Before Using Dog Supplements for Homemade Dog Food
I cannot stress this enough: the safest way to do this properly is to speak with a canine nutritionist or veterinarian who is well-versed in canine nutrition (not all vets are). Talk to them about your individual dog's current nutritional requirements, and dog supplements for homemade dog food you can use, and their dosage.
In the above photo, you can see which pet supplements I commonly use in my own homemade dog food recipes. Many of those you're likely to use as well. Most common dog supplements recommended to add to homemade dog food recipes include:
- Multivitamin supplements
- Hip and joint supplements
- Omega-3 fatty acids (fish oil)
- Vitamins A & E
- Protein supplements
Some good brands of dog supplements you can buy and use in homemade recipes are:
|NaturVet All-in-One Dog Supplement - for Joint...||4,408 Reviews||$20.99||Buy on Amazon|
|Senior Advanced Multifunctional Supplement for...||3,580 Reviews||$34.97||Buy on Amazon|
|Grizzly Salmon Plus Omega Fatty Acids Food...||1,909 Reviews||$27.95||Buy on Amazon|
|Pure Wild Alaskan Salmon Oil for Dogs & Cats -...||12,095 Reviews||$34.97||Buy on Amazon|
Don't Forget to Make Adjustments When Needed
Even after you've figured out the exact numbers and your recipes are now 100% well-balanced, sometimes you may need to make small adjustments.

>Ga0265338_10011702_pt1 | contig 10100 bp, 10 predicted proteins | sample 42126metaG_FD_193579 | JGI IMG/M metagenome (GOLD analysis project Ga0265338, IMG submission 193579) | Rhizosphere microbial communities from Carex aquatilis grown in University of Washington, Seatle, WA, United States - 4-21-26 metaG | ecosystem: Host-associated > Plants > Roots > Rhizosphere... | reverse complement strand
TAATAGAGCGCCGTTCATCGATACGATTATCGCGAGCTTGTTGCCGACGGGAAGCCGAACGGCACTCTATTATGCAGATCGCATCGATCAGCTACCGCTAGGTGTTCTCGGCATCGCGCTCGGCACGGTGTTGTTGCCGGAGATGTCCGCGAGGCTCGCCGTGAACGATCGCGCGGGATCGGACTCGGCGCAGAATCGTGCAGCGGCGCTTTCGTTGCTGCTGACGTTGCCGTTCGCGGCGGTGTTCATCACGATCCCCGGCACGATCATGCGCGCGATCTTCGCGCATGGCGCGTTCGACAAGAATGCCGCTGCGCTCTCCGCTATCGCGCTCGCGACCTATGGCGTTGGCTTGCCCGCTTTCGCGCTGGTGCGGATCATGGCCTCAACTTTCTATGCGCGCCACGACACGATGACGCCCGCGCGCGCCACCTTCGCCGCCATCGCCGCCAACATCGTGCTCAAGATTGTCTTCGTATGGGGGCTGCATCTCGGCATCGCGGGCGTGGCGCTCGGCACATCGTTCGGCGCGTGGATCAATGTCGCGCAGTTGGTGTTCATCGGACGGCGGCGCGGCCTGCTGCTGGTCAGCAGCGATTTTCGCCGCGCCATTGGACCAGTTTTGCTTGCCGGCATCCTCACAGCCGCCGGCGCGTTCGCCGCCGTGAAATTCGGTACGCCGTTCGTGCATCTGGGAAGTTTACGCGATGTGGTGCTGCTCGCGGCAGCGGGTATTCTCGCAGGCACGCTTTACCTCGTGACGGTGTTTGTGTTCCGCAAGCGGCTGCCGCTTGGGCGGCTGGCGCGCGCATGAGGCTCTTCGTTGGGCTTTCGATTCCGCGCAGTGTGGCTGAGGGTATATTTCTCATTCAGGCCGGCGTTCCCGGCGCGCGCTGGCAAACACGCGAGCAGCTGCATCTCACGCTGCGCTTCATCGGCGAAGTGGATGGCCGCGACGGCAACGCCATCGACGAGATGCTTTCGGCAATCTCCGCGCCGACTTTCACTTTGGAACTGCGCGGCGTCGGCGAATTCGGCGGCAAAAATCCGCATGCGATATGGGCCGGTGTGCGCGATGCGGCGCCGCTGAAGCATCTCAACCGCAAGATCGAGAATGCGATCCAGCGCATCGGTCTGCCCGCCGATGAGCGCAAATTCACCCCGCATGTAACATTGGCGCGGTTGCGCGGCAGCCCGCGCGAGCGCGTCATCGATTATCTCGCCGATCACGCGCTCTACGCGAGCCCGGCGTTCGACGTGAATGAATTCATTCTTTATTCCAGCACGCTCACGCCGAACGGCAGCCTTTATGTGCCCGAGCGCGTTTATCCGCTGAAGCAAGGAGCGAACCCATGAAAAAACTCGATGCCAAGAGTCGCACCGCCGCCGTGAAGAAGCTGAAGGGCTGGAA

There are many variables that affect the nutrients that your dog's body needs to get from a meal each day, and what you should be adding to your homemade dog foods. Most commonly, it depends on your dog's age, weight, breed, environment, activity level, medical history and current health condition.
For example: if your dog has just been diagnosed with some ailment, you will have to make an adjustment to your pet's meals and the supplements you're using.
Additionally, along with the ingredients used in recipes, the preparation and storage of those homemade dog food meals will also affect the nutrients included in the recipe. For example, heating and freezing certain homemade dog foods may destroy some nutrients.
By doing some research and some math, you'll figure out all the dog supplements for homemade dog food that will be required. Even if you have the time to do all of this research on your own, I highly recommend consulting a canine nutritionist about your pet's homemade diet. It's the only way to be completely sure that your dog is getting the nutrition that he needs, and you can cover yourself in just a single consultation.